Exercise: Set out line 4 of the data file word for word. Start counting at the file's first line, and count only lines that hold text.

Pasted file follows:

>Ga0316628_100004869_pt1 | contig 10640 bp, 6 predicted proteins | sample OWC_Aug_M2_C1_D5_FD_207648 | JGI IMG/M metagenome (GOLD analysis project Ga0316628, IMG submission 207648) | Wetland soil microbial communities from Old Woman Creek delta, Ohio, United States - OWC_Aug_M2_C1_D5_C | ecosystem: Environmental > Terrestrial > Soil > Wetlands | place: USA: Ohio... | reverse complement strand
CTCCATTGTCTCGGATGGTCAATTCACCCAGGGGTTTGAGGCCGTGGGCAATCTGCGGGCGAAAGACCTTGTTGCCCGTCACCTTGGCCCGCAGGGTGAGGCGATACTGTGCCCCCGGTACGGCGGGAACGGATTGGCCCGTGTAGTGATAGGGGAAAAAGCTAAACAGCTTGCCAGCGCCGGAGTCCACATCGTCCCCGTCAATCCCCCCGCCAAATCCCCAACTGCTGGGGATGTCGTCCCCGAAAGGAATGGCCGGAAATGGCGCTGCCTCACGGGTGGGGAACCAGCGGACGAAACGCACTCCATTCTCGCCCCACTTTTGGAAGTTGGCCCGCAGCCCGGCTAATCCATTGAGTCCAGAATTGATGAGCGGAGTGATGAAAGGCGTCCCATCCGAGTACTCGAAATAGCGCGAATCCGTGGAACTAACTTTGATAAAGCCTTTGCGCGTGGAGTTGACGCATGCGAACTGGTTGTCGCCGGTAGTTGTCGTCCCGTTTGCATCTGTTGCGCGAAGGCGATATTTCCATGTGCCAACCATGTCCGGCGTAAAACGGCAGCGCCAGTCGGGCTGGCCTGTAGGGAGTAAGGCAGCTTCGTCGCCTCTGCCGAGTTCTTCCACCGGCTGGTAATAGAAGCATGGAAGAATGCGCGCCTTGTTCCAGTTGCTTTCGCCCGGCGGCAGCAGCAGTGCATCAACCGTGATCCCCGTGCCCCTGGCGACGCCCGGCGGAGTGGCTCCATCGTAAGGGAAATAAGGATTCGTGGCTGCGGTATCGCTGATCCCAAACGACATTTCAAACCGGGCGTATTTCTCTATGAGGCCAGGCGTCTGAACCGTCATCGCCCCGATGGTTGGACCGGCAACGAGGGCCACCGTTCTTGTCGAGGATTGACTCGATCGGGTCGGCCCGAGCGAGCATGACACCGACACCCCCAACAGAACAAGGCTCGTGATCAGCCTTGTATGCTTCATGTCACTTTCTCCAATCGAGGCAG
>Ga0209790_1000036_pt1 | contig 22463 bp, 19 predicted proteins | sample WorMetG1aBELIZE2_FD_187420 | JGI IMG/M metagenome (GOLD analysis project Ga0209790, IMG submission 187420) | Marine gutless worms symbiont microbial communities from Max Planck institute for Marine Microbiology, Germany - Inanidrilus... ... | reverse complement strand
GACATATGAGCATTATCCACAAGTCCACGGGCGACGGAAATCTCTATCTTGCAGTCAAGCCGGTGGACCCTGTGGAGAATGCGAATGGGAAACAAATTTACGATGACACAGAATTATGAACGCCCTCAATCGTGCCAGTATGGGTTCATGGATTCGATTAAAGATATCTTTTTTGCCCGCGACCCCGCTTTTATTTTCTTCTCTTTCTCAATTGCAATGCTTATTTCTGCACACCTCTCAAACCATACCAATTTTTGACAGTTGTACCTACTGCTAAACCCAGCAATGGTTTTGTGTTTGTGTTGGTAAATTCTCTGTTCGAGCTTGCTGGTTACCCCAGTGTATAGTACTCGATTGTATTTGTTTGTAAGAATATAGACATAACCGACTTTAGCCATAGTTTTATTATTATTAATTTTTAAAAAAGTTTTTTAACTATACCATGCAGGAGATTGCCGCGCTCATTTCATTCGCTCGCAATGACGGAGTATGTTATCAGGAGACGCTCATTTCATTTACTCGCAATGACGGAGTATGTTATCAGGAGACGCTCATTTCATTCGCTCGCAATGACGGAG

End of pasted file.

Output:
GACATATGAGCATTATCCACAAGTCCACGGGCGACGGAAATCTCTATCTTGCAGTCAAGCCGGTGGACCCTGTGGAGAATGCGAATGGGAAACAAATTTACGATGACACAGAATTATGAACGCCCTCAATCGTGCCAGTATGGGTTCATGGATTCGATTAAAGATATCTTTTTTGCCCGCGACCCCGCTTTTATTTTCTTCTCTTTCTCAATTGCAATGCTTATTTCTGCACACCTCTCAAACCATACCAATTTTTGACAGTTGTACCTACTGCTAAACCCAGCAATGGTTTTGTGTTTGTGTTGGTAAATTCTCTGTTCGAGCTTGCTGGTTACCCCAGTGTATAGTACTCGATTGTATTTGTTTGTAAGAATATAGACATAACCGACTTTAGCCATAGTTTTATTATTATTAATTTTTAAAAAAGTTTTTTAACTATACCATGCAGGAGATTGCCGCGCTCATTTCATTCGCTCGCAATGACGGAGTATGTTATCAGGAGACGCTCATTTCATTTACTCGCAATGACGGAGTATGTTATCAGGAGACGCTCATTTCATTCGCTCGCAATGACGGAG